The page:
Deficiencies greater than 0.20% are distinguished by Black Face Type.


Phosphoric Acid.
S--BY WHOM AND
NAME, OR BRAND. WHERE
o 0 MANUFACTURED.

I I 3 | I ..
cdr V. 1 10 0 0 ______
---------------------^---------------- --J --T --- ..


Nitrate of Soda ................. 2562 Guaranteed .....
Found ..... 1.79

H. G. Dried Blood .......... 2563 Guaranteed .....
Found..... 9.81

L. G. Blood and Bone .......... 2564 Guaranteed 10.00
Found..... 5.08

Castor Meal ................... 2565 Guaranteed 8.00
Found..... 7.92

N. A. C. Sulphate Potash ...... 566 guaranteed ....
Found..... 4.36


......... I. ... 8.00 ....... Amer. Agricultural Chem-
..... ..... ..... 19.07 ..... ical Co., Jacksonville.
I I I
..... ..... .... 16.00 ..... Amer. Agricultural Chem.-
..... ..... ... 18.05 ..... ical Co., Jacksonville.
..... ..... .... 6.00 ..... Amer. Agricultural Chem-
7.62 9.70 7.32 8.37 ..... ical Co., Jacksonville.
..... ..... ..... 5.00 0.50 Wilson & Toomer Fertz.
..... .......... 6.27 0.46 Co., Jacksonville.
..... /.......... ..... 50.00 Nitrate Agencies Co.,
..... ..... ..... 43.36 Jacksonville.








N. A. C. Special Mixture ........ 2567 Guaranteed
iFound.....
Fertilizer ...................... 2568 Guaranteed
Found.....
Extra Fruit and Vine .......... 2569 Guaranteed
Found.....
Exchange Perfection Citrus G'wr. 2570 Guaranteed
Found.....

Cane and Corn Special ........ 2571 Guaranteed
I Found.....

Exchange Summer Citrus Fertz.. 2572 Guaranteed
Sound.....

Gulf Special Grower........... 2573 Guaranteed
Found.....

Exchange Citrus Fertz. No. 7.... 2574 Guaranteed
SI Found.....

Bowker's Nassau Guano........12575 Guaranteed
Found.....
German Kainit ............... 2576 Guaranteed
Found.....


9.00
7.24

10.00
11.32

10.00
9.05

10.00
7.50

12.00
11.02

10.00
8.65

8.00
7.80

10.00
9.22

10.00
10.60

12.00
2.82


..... .... 5.00 3.00
0.20 9.13 6.73 3.54

1.50 ..... 5.00 5.00
2.60 9.45 5.14 5.44

1.00 9.00 3.00 3.00
7.00115.30 4.44 3.46

..... 10.00 4.00 3.00
2.00 9.60 4.85 3.52

..... 10.00 3.00 1.00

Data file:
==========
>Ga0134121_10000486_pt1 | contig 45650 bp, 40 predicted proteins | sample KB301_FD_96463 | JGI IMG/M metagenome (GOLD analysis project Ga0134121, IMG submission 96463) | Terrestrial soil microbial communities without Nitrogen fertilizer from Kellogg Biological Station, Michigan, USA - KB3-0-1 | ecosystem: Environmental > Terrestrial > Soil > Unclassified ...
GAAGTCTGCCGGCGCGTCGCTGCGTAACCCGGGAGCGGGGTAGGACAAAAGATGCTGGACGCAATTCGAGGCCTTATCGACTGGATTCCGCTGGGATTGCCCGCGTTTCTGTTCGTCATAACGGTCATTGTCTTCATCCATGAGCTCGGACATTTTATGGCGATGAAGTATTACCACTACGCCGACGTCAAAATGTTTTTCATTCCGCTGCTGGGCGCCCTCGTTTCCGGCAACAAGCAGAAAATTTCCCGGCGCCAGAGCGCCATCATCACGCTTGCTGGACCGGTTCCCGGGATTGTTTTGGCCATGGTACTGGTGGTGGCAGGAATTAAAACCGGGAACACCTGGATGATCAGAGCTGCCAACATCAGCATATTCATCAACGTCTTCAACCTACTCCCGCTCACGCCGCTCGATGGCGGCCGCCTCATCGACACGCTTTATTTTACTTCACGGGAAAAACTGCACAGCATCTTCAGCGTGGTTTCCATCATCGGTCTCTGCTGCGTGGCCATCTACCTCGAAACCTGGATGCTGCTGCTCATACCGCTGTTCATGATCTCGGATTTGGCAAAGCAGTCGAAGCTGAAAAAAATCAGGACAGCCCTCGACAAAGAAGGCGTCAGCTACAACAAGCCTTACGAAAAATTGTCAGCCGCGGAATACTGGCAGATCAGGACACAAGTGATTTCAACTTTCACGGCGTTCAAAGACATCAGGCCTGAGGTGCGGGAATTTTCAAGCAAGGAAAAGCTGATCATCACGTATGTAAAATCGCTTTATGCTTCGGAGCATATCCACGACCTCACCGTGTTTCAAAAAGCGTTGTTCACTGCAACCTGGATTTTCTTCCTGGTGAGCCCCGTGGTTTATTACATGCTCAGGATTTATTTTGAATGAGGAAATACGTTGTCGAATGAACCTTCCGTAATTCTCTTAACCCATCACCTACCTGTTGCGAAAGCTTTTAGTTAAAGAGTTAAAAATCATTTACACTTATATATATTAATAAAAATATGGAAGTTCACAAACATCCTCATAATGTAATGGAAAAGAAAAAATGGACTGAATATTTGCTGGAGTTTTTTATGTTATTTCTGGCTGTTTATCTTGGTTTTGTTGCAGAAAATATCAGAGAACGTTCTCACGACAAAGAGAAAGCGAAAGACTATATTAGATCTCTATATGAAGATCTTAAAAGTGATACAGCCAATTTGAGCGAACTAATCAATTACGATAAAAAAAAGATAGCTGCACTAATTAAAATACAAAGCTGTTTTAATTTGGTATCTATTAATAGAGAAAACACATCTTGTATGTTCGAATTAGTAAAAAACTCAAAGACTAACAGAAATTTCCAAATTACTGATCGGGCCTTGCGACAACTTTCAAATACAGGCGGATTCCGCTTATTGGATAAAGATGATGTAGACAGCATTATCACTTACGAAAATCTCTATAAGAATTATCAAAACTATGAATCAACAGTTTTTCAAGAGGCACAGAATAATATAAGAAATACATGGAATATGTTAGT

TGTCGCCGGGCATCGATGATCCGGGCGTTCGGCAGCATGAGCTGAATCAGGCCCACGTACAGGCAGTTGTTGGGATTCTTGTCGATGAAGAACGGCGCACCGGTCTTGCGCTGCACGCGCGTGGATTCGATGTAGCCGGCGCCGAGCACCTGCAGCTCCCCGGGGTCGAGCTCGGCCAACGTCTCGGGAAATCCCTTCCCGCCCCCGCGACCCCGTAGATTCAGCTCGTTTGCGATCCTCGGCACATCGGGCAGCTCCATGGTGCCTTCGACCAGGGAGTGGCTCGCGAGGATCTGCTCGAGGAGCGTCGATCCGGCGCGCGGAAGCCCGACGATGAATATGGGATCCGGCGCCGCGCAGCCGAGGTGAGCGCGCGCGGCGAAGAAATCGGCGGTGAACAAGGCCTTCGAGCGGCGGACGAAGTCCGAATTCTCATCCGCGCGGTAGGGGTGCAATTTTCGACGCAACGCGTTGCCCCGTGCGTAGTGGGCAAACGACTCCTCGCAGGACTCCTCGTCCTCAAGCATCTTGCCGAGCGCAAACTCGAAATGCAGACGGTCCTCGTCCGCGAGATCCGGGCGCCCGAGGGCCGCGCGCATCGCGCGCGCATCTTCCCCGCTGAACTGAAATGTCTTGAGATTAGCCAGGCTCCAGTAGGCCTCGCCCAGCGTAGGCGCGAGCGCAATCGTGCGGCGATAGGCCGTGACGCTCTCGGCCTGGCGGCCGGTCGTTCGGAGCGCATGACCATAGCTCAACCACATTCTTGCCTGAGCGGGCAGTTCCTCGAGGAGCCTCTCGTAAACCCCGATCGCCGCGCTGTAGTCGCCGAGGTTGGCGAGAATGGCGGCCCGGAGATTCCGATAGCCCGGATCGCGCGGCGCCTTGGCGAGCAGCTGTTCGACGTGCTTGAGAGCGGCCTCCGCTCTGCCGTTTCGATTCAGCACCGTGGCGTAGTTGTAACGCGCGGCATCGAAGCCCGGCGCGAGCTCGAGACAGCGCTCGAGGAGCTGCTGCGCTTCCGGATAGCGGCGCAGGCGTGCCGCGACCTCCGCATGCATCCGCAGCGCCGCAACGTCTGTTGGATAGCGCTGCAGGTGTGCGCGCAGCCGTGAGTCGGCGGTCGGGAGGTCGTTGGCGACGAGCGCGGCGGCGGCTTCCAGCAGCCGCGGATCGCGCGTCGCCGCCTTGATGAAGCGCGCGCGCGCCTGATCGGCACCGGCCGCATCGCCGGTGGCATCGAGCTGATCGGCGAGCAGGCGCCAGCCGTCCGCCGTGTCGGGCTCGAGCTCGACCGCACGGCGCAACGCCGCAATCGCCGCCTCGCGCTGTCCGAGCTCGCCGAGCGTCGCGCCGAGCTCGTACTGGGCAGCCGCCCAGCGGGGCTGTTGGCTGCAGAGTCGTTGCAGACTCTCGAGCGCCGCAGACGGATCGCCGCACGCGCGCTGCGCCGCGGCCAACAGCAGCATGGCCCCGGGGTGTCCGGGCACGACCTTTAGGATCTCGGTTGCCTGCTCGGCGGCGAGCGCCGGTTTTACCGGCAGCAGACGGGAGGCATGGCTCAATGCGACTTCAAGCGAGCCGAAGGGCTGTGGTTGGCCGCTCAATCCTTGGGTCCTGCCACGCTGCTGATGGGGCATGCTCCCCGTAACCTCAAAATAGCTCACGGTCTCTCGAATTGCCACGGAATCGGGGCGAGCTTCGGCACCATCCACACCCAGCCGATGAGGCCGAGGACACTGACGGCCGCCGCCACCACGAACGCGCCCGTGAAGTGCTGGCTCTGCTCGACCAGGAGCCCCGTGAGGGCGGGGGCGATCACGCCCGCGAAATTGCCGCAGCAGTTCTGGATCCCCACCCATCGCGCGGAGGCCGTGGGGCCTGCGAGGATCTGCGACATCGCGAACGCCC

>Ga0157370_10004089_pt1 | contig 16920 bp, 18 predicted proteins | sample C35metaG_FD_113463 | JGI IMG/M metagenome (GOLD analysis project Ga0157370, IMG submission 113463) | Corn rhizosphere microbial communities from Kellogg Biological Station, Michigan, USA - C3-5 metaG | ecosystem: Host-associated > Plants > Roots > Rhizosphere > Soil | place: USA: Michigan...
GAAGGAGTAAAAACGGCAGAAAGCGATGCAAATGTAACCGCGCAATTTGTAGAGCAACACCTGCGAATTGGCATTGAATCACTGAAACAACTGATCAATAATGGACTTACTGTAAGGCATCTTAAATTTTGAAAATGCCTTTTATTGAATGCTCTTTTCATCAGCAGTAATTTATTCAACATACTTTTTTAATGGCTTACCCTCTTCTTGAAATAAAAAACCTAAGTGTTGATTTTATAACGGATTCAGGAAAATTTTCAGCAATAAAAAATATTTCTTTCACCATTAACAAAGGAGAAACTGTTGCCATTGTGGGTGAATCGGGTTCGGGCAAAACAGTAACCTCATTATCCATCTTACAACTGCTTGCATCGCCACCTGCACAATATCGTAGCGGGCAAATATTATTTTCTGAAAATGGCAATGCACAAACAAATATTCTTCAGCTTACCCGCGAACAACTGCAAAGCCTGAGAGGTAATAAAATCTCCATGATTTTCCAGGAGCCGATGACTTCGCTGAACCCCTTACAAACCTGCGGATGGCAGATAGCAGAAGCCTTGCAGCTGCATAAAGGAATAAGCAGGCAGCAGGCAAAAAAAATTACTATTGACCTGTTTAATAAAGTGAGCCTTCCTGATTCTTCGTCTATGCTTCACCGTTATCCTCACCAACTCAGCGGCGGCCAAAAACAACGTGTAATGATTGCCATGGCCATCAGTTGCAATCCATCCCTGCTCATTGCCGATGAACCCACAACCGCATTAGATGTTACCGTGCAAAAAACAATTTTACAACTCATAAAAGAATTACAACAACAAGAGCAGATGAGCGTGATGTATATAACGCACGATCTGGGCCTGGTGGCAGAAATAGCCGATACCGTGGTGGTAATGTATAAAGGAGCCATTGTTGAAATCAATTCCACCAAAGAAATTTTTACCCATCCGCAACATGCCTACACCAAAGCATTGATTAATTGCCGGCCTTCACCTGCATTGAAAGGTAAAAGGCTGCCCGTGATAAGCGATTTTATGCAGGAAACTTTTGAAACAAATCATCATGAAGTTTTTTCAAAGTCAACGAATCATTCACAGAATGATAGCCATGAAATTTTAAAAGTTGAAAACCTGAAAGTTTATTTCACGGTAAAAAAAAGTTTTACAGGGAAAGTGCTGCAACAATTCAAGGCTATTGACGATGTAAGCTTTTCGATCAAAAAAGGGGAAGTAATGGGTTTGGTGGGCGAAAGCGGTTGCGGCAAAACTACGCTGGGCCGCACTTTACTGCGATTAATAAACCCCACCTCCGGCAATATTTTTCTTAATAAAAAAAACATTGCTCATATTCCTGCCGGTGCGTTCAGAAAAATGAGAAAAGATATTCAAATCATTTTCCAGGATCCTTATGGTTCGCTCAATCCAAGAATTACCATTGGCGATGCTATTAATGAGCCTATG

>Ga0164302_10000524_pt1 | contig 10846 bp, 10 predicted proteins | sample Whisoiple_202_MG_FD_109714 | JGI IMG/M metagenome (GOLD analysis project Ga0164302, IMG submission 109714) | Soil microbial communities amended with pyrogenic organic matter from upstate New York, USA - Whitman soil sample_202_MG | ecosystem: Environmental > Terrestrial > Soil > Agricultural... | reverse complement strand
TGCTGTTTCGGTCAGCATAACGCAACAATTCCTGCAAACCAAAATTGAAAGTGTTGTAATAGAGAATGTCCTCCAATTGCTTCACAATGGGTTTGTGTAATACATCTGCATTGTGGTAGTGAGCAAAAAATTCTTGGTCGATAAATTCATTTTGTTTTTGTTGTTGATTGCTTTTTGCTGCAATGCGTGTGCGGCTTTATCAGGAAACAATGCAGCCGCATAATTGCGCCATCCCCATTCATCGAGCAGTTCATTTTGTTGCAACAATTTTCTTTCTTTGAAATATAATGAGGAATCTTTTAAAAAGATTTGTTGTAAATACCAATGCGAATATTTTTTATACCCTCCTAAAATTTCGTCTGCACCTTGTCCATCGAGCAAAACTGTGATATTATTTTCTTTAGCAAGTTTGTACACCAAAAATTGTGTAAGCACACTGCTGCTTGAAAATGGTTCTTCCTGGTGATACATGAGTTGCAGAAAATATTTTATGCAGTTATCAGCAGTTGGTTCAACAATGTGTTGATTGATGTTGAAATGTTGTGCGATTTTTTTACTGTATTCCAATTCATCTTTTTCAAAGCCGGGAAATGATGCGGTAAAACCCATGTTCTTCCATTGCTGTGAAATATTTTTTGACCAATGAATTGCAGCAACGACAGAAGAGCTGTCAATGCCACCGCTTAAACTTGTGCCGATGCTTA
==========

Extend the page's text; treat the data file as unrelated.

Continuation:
5.00114.00 3.51 2.20

1.00 ..... 2.50 5.00
2.87 10.80 3.18 4.86

1.00 7.00 4.00 1.00
9.50 15.65 5.15 1.3(

1.00 ..... 4.00 4.00
3.1210.50 4.59 4.40

2.00 .... 2.00 2.00
3.50 10.90 2.71 2.22

.. .. ... 12.C00
..... . ... 2.90


INitrate Agencies Co.,
Jacksonville.

Amer. Agricultural Chem-
ical Co., Jacksonville.

Gulf Fertilizer Co., Tampa,
Fla.

Exchange Supply Co.,
Tampa, Fla.

West Coast Fertilizer Co.,
Tampa, Fla.

Exchange Supply Co.,
Tampa, Fla.

Gulf Fertilizer Co., Tampa,
Fla.

[Exchange Supply Co.,
Tampa, Fla.

IThe Coe-Mortimer Co.
Jacksonville, Fla.

irginia-Carolina Chemical
Co., Jacksonville, Fla.


I








OFFICIAL FERTILIZER AN. ALYSIS, 1920.-Continued.

Phosphoric Acid.
0. BY WHOM AND
NAME, OB BRAND. 88 &JB M WHERE
S g e MANUFACTURED.
AI i l ;Z


H. G. Sea Island Fertz. ........ 2577Guaranteed 10.00 9.00 1.00 ..... 2.00 3.00 Virginia-Carolina Chemical
Found..... 9.95 9.22 0.75 9.97 1.91 3.46 Co., Jacksonville, Fla.

Special Tree Mixture .......... 2578 Guaranteed 12.00 5.00 ..... 8.00 4.00 1.00 West Coast Fertilizer Co.,
Found..... 10.40 6.40 8.57 14.97 4.00 1.52 Tampa, Fla.

Acid Phosphate ............... 2579 Guaranteed 10.00 16.00 1.00 ..... ..... .....[ Armo ur Fertilizer Co.,
S Found..... 9.70 15.77 1.10 16.871 ..... ..... Jacksonville, Fla.

Sweet Potato Special .......... 2580IGuaranteedl 10.001 6.00 ..... 6.00 3.00 2.00 West Coast Fertilizer Co.,
SFound..... 12.67 5.95 8.30 14.25 3.18 2.18 Tampa, Fla.

Bakers Fruit and Vine Manure .. 2581 Guaranteed 10.00 8.00 3.00 11.00 3.00 5.00 Amer. Agricultural Chem-
] Fiound ..... 6.47 7.55 7.00[ 14.35 3.87 4.80 ical Co., Jacksonville
S I I 1
General Crop Fertz. (No. 3) .... 2582 Guaranteed 10.00 8.00 1.00 ..... 4.00 3.00 Armour Fertilizer Works,
Found.... 13.82 8.25 0.60 8.85 4.09 4.66 Jacksonville, Fla.

Special Vegetable Mixture ...... 2583 Guaranteed 12.00| 6.00 ..... 8.001 4.00 1.00 West Coast Fertz. Co.,
S [Found..... 14.221 6.581 7.5714.151 3.811 1.481' Tampa, Fla.


I *







Special Fruit and Vine ........ 2584|Guaranteed 10.00] 8.00 1.001 9.001 3.001 5.00 The Gulf Fertilizer Co.,
I Found..... 10.421 7.75 5.87113.621 3.691 6.781 Tampa, Fla.
5 80] 04.001 ..... .001 3.00iExchange
SExcahnge Perfected Citrus G'wr.12585|Guaranteed)10.00 6.00 4.00.00 3.00|Exchange S u p 1 y Co.,
S Found..... 110.00 5.80 6.30 12.10j 4.091 3.021 Tampa, Fla.
I I
Extra Fruit and Vine .......... 2586 Guaranteed 10.00 8.00 1.00 9.00 3.00 3.001The Gulf Fertilizer Co.,
IFound..... 8.90 7.45 8.0515.50 3.23 3.321 Tampa, Fla.
2587 Guaranteed1000 8.00 1.00.... 4.00 2.00 Suspended for further in-